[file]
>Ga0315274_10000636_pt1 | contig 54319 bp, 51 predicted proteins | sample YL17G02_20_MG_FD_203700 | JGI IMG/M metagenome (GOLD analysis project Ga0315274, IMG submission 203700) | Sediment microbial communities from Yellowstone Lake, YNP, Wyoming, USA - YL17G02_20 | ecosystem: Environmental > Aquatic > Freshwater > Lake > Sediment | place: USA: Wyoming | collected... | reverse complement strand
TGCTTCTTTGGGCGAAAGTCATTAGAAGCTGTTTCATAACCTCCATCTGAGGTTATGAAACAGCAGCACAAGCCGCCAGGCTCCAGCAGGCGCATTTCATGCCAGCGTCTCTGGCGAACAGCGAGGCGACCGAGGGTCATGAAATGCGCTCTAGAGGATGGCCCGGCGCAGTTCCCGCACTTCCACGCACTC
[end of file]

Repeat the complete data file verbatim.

>Ga0315274_10000636_pt1 | contig 54319 bp, 51 predicted proteins | sample YL17G02_20_MG_FD_203700 | JGI IMG/M metagenome (GOLD analysis project Ga0315274, IMG submission 203700) | Sediment microbial communities from Yellowstone Lake, YNP, Wyoming, USA - YL17G02_20 | ecosystem: Environmental > Aquatic > Freshwater > Lake > Sediment | place: USA: Wyoming | collected... | reverse complement strand
TGCTTCTTTGGGCGAAAGTCATTAGAAGCTGTTTCATAACCTCCATCTGAGGTTATGAAACAGCAGCACAAGCCGCCAGGCTCCAGCAGGCGCATTTCATGCCAGCGTCTCTGGCGAACAGCGAGGCGACCGAGGGTCATGAAATGCGCTCTAGAGGATGGCCCGGCGCAGTTCCCGCACTTCCACGCACTC